Wolfgang Laib, ‘Rice House’, 2007, Buchmann Galerie Lugano

About Wolfgang Laib

Wolfgang Laib is an installation artist whose practice is inextricable from his mythically modest and hermetic lifestyle. A former doctor, Laib is a student of Eastern and pre-Modern religions, like Buddhism, Jainism, and Medieval Christianity. This deeply influenced his perspective on nature, in particular his belief that one can only communicate with nature in solitude. Most of Laib’s works are composed of one or two materials, which he has gathered in raw form, such as milk, marble, rice, beeswax, and pollen. In fact, Laib spends the spring and summer months of each year gathering pollen from the meadows around his rural residence in southern Germany; he recently installed a large-scale pollen work at the MoMA in New York, titled Pollen from Hazelnut. “Pollen is the potential beginning of the life of the plant,” he says of his favored medium. “It is as simple, as beautiful, and as complex as this.”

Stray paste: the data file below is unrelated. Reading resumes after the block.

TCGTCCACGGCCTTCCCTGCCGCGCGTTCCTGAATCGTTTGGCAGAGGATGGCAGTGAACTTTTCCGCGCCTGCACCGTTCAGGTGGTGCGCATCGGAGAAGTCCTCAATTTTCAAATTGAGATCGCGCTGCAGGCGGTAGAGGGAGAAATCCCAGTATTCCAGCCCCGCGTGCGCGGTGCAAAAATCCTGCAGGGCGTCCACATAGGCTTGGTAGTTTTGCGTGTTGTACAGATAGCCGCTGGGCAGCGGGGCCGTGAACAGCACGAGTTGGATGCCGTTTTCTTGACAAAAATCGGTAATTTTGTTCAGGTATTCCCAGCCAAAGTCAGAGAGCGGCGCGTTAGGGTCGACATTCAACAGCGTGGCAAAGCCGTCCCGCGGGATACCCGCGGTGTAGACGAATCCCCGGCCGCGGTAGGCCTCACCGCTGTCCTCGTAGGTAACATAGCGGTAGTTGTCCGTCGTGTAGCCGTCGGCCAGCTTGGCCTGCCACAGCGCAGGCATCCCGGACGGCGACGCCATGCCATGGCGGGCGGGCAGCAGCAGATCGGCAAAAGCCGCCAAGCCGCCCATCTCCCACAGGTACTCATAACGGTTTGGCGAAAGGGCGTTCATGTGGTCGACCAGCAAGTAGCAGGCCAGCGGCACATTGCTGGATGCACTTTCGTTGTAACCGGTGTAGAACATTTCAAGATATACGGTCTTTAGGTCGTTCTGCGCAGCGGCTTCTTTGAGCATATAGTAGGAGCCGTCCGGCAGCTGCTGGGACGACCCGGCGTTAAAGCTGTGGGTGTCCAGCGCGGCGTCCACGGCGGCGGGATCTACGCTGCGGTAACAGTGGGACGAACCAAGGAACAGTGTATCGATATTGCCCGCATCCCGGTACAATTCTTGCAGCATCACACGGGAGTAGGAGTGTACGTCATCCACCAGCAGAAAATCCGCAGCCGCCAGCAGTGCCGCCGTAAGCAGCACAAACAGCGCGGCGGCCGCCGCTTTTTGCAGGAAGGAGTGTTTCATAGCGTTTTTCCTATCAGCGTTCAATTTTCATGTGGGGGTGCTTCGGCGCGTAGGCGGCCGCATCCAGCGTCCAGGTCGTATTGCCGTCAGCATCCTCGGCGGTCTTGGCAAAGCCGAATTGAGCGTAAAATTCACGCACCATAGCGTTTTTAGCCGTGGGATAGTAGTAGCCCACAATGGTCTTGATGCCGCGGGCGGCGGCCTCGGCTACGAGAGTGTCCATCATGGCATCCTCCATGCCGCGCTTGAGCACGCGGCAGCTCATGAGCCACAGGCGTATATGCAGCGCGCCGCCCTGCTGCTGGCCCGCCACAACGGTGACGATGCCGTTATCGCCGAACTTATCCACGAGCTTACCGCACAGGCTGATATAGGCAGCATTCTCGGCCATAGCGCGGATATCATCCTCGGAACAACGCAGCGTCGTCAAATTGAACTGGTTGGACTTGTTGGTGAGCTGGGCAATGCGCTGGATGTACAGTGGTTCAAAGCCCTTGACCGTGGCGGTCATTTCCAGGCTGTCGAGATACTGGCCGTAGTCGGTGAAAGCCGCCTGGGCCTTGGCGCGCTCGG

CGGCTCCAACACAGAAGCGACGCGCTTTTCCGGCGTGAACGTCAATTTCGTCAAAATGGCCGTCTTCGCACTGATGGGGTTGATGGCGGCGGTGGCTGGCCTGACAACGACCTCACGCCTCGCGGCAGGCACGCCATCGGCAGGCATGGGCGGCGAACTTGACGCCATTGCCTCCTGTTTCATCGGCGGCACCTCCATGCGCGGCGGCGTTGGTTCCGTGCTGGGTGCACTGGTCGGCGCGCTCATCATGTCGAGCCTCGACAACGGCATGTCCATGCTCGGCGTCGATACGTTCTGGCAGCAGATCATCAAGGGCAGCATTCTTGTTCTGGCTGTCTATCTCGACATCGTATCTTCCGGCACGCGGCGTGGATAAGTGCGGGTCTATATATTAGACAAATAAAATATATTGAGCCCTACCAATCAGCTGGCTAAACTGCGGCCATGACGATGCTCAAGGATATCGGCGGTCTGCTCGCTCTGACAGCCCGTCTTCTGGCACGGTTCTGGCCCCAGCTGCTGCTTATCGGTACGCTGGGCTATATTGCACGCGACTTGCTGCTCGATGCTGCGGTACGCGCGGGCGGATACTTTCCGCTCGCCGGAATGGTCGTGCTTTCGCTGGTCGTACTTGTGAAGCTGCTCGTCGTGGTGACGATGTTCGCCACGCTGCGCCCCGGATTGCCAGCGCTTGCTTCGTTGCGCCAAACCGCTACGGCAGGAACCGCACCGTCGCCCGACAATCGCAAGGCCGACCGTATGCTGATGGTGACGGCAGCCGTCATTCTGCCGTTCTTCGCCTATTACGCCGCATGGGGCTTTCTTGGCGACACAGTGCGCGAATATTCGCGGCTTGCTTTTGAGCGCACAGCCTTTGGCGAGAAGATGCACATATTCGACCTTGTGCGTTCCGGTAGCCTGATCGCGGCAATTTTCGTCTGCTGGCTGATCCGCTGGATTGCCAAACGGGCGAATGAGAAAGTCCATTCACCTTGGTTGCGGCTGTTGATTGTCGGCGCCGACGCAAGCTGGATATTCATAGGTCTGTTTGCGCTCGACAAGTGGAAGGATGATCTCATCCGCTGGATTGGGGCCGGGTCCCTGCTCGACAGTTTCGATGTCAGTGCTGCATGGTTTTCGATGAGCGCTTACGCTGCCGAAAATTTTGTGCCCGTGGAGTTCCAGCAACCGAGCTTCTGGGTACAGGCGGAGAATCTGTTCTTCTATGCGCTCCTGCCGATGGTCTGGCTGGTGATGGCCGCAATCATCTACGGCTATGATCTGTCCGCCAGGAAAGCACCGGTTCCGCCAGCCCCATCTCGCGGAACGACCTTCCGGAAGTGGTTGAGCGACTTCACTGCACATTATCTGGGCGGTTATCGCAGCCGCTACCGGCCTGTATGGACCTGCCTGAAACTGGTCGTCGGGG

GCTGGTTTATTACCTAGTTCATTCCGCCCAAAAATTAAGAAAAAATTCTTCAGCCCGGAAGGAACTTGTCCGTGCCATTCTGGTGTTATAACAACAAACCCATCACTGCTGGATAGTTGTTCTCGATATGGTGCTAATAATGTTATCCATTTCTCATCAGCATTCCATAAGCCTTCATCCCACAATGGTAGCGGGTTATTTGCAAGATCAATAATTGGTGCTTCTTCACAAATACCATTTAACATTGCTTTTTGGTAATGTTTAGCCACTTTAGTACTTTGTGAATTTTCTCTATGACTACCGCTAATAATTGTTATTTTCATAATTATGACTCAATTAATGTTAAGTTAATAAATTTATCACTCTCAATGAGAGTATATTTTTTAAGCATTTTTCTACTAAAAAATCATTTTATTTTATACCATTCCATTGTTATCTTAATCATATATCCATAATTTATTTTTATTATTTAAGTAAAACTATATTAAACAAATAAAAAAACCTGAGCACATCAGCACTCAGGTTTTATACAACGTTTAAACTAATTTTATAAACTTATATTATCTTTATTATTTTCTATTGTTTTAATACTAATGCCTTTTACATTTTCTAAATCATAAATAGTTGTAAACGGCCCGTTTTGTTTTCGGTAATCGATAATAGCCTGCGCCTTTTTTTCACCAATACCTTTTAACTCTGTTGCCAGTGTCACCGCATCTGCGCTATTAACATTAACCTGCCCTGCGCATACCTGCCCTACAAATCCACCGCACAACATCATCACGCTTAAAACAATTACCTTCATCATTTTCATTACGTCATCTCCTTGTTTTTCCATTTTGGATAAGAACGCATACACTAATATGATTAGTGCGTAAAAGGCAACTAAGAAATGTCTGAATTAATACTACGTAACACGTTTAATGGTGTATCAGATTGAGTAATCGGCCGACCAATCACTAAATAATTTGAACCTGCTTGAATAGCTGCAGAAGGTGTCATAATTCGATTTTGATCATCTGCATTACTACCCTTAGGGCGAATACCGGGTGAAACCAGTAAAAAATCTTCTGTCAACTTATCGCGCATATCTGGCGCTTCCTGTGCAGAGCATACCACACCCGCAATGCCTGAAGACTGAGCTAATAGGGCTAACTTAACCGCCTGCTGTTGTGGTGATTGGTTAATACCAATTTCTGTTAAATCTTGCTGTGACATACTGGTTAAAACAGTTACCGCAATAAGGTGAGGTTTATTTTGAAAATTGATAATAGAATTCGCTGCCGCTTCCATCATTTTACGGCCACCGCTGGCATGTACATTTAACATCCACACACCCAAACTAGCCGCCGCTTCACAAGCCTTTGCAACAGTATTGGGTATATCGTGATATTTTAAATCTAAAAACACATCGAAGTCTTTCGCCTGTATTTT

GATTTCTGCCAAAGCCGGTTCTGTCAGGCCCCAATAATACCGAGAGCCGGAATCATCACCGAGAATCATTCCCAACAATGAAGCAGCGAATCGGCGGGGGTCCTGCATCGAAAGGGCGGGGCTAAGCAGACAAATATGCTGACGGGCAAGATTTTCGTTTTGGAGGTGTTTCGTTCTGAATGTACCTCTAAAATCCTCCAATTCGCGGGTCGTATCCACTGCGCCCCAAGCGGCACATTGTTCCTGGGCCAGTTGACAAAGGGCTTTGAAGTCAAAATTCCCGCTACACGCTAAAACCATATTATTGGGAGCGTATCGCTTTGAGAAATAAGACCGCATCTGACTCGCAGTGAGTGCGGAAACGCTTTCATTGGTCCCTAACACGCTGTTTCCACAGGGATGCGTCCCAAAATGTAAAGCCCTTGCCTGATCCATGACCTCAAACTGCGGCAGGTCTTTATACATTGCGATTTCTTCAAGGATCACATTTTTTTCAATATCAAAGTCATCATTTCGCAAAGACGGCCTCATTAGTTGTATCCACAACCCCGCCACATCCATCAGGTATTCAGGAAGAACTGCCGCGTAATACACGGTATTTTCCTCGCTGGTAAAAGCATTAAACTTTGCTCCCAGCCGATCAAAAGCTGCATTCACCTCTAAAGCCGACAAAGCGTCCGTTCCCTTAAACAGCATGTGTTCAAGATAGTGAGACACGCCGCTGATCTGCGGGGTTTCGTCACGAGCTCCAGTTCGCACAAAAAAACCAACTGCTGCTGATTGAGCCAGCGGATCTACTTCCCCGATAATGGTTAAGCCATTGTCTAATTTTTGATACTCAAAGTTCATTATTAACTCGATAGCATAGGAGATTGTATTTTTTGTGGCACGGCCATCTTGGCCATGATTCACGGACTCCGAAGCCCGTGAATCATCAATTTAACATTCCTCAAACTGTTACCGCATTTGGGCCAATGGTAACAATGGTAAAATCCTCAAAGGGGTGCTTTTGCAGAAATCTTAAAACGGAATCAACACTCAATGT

German, b. 1950, Metzingen, Germany